Directed by Christoph Janetzko
Sound by Makin Fung Bin Fai
The Mechanics (2021, Germany, 23 minutes) by one of Germany’s most consistent filmmakers is a marvel. It is a cinematographic jewel, a superior technical achievement infused with atmosphere and a film that crosses genre boundaries.
As a documentary, The Mechanics focuses on the clandestine and almost vanishing world of craftsmanship in the labyrinthine alleyways of Phnom Penh. Hands besmirched by oil clean, drill and assemble Mekong boat motors, highlighting the elegance of expertise and manual dexterity, while just feet away skilled hands trim beards, shave necks and foreheads and define hairlines. These focused activities are trapped between traffic entanglements and the last remnants of public open spaces, interspersed with delicately arranged sites for Confucian worship, havens of tranquillity in the jumble. The combination is a fascinating document of a world exotic to the Western viewer. But for the filmmaker it is familiar. Janetzko spent long stretches of his professional life working in South East Asia as a cinematographer and director. But The Mechanics is not a straightforward documentary. Questions raised and conflicts suggested in the images remain open and unresolved, a broader overview is not offered, and hardly any information is provided. At the heart of the film is a study of precision in the midst of apparent chaos.
As an experimental film, the glory of light dominates over jagged rhythms of montage and the unadulterated beauties of all-over composition. Initially the slow flow of images is punctuated by bright white flashes and the familiar cracking and sizzling of the hand-held welder. In contrast, periods of blackness interrupt the next series of images. Details of the mechanics’ welding activity follows, burning out the digital image with rapid bursts of pure whiteness, which vaguely reminds a viewer of the rhythmic strobes of the Light Show. The images are indeed dancing-resting-dancing. Janetzko makes use of an armory of contemporary techniques, reflecting a deep familiarity with the arcane mysteries of digital video technology, which matches the analog skills in the mechanics’ oil-stained hands. It is a breathtaking visual statement.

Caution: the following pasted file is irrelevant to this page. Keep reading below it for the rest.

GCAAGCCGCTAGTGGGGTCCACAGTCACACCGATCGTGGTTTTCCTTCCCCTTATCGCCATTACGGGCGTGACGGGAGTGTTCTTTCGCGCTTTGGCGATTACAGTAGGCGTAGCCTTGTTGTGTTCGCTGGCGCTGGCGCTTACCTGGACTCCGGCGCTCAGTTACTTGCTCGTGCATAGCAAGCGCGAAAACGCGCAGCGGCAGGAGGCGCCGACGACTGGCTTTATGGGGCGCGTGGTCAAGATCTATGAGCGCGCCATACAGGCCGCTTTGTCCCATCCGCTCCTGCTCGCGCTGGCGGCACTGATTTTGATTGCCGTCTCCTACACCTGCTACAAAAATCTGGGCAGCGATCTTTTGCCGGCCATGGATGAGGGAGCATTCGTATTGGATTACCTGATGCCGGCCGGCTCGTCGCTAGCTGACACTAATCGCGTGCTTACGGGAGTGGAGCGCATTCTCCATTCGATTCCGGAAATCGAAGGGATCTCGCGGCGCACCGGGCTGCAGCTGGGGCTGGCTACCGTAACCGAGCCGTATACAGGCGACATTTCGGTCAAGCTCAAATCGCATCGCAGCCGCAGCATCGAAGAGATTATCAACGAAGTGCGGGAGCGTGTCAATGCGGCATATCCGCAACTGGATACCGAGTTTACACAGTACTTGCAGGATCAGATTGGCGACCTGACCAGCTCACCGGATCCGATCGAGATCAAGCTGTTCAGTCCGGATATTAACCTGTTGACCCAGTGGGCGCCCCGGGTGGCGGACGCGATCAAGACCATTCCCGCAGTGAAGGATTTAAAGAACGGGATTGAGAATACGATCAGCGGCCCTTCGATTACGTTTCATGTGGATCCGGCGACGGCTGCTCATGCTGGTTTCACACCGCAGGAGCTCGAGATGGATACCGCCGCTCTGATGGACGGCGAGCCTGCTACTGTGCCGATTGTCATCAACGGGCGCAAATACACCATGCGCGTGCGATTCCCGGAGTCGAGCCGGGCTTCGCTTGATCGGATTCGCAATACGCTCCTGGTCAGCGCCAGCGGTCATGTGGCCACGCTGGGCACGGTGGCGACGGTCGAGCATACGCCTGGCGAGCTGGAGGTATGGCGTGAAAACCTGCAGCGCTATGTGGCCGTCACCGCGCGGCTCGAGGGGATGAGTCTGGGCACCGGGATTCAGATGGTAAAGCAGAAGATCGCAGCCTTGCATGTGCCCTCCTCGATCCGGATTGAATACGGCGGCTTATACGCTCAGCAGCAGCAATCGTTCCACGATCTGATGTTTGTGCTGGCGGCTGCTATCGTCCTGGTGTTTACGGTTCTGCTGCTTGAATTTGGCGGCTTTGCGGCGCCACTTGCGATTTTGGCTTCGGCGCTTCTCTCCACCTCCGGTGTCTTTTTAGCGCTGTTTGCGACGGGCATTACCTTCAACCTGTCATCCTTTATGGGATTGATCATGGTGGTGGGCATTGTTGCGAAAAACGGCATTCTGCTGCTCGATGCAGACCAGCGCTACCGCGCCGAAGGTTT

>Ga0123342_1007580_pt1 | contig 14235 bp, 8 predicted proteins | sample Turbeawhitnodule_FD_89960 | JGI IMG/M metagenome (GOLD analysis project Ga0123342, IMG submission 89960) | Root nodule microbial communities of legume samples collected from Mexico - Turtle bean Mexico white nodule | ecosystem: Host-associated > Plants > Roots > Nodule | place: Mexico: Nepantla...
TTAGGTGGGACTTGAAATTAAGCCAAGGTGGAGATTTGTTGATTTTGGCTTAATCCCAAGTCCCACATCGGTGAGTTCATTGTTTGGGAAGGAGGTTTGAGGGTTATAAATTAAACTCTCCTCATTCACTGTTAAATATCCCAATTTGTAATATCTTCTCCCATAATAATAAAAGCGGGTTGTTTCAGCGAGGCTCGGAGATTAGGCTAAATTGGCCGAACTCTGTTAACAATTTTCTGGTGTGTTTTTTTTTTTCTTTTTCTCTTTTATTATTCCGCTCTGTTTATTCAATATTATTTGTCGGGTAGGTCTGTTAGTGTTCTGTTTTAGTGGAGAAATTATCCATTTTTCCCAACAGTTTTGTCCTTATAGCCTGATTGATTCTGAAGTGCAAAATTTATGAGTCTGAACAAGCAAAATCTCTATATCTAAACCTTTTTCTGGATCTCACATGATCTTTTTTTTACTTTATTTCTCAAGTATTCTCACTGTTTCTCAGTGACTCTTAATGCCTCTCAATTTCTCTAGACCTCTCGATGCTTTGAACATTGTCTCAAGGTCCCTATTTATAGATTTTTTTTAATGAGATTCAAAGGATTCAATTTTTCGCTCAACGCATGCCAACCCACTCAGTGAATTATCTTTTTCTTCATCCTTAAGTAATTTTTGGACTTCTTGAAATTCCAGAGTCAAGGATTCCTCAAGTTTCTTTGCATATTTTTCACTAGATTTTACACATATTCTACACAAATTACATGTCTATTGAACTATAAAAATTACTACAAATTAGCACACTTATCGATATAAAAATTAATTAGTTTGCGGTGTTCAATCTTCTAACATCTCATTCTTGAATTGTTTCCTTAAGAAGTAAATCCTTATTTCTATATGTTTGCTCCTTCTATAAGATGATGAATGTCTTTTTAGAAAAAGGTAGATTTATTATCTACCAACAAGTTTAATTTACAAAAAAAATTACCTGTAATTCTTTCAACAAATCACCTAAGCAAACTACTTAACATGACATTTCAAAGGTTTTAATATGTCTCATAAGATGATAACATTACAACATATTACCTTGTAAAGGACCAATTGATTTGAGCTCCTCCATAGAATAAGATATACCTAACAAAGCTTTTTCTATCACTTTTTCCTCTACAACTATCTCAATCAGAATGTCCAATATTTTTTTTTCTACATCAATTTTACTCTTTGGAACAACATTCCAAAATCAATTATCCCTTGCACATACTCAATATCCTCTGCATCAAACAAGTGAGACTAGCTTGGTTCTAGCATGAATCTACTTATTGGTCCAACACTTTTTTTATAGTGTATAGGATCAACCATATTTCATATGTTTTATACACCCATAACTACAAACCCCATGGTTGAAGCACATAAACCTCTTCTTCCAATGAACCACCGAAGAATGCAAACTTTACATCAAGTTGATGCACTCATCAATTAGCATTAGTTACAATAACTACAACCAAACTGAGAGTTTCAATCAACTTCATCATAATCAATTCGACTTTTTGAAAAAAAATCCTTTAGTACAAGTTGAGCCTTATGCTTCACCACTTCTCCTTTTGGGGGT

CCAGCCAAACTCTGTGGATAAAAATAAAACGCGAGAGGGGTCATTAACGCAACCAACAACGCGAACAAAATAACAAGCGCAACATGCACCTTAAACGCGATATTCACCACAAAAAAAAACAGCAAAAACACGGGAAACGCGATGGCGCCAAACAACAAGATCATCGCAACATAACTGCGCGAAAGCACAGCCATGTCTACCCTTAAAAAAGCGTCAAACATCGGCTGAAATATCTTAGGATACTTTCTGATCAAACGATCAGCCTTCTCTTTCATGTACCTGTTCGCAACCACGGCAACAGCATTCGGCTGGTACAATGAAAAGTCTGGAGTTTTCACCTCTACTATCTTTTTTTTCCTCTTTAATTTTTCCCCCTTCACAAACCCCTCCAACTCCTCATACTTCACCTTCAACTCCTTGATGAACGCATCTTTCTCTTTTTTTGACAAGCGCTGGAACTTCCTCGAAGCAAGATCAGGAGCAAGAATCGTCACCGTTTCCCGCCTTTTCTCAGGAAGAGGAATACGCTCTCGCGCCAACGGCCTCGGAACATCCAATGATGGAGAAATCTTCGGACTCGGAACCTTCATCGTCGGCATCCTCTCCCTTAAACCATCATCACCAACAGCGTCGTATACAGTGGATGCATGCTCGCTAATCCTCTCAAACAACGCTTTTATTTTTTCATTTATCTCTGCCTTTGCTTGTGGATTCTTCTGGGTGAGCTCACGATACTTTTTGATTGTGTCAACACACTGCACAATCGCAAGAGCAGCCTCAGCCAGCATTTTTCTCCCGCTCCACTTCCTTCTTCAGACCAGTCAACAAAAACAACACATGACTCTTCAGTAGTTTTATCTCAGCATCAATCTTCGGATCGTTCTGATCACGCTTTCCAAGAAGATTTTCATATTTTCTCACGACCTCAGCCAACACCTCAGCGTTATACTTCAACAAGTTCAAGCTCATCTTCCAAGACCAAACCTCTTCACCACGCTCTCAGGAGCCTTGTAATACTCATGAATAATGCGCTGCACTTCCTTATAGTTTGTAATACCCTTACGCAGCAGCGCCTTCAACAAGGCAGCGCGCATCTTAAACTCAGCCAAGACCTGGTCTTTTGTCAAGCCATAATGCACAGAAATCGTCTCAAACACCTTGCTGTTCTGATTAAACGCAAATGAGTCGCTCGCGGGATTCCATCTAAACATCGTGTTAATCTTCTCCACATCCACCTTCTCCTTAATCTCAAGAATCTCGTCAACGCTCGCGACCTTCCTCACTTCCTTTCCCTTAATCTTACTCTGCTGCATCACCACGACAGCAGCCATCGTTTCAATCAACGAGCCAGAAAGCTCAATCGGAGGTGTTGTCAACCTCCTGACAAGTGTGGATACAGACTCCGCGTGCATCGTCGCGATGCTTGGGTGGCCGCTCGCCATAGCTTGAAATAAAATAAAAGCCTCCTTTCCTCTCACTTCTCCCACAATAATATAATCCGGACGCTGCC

As a masterpiece of scoring, the film is integrated with a highly developed audio collage. As in his earlier films River Colors [1994, 60 mins] and Sisom [1995, 30 mins], Janetzko collaborated with Hong Kong musician / sound designer Makin Fung Bin Fai. The richness and complexity of audio effects and the musical fragments lift the film to another level. Though the soundtrack could stand alone as a work of “musique concrète,” it both enhances and is enhanced by the images.
The Mechanics may be compared in tone to films by Bruce Conner such as Valse Triste (1977) or Take the 5:10 to Dreamland (1978). But where Conner’s work is tinged with nostalgia, reminiscent of his childhood in the American 1950s—perhaps a Paradise Lost—The Mechanics is set in the harsher reality of the (pre-Covid-19) present, a time when dirty hands and working in open storefronts had largely been replaced by semiconductors and assembly in sterile white labs. But in all this, no sadness, no overwhelming emotion can be sensed. The film often looks dark, but there is no hint of the regret implicit in Conner’s work.The mechanics often sing quietly to themselves: they seem to enjoy their work.
The Mechanics is aligned with earlier works by Janetzko. River Colors [1995, 60 minutes] visits the khlongs (canals) of Nontaburi (northern Bangkok), now seriously threatened with regular flooding caused by climate change. The focus on the people and cinematographic language and editing techniques trigger comparison with The Mechanics. Arnos Tonlabor (Arno’s Sound Lab) [2010, 8 minutes.] is a visit to the studio of film sound engineer Arno Wilms. In almost constant close-ups documentary footage is transformed into abstract impressions with the sounds generated by Wilms’s machines, again a kind of musique concrète. The film is itself an homage to analog sound techniques with visual and auditory rhythms playing against one another. One can see The Mechanics as a synthesis and development of the two earlier works. The Mechanics is a sparkling jewel, the gentle flow of a song, a requiem to a changing world.
Watch films by Janetzko online.
ALL IMAGES Christoph Janetzko, The Mechanics (2021), frame enlargements. Courtesy the artist.
Review by Ingo Petzke
Disclaimer: This page is for your personal use only. It is not to be duplicated, shared, published or republished in whole or in part, in any manner or form, without the explicit permission of the publisher, author, and copyright holder(s) of the images.